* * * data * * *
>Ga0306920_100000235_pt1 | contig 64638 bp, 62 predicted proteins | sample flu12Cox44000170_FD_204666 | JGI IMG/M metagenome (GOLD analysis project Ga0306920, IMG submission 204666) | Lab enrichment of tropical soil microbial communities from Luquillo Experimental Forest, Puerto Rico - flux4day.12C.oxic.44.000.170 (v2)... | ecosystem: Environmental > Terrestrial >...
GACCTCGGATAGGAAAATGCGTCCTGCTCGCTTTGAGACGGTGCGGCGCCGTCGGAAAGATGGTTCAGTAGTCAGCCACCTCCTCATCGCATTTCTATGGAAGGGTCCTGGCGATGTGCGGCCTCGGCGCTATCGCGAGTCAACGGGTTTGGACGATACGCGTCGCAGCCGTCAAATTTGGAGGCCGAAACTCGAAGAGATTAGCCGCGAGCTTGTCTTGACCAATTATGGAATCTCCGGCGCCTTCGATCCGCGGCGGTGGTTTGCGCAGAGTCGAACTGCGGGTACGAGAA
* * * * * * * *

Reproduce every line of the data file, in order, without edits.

>Ga0306920_100000235_pt1 | contig 64638 bp, 62 predicted proteins | sample flu12Cox44000170_FD_204666 | JGI IMG/M metagenome (GOLD analysis project Ga0306920, IMG submission 204666) | Lab enrichment of tropical soil microbial communities from Luquillo Experimental Forest, Puerto Rico - flux4day.12C.oxic.44.000.170 (v2)... | ecosystem: Environmental > Terrestrial >...
GACCTCGGATAGGAAAATGCGTCCTGCTCGCTTTGAGACGGTGCGGCGCCGTCGGAAAGATGGTTCAGTAGTCAGCCACCTCCTCATCGCATTTCTATGGAAGGGTCCTGGCGATGTGCGGCCTCGGCGCTATCGCGAGTCAACGGGTTTGGACGATACGCGTCGCAGCCGTCAAATTTGGAGGCCGAAACTCGAAGAGATTAGCCGCGAGCTTGTCTTGACCAATTATGGAATCTCCGGCGCCTTCGATCCGCGGCGGTGGTTTGCGCAGAGTCGAACTGCGGGTACGAGAA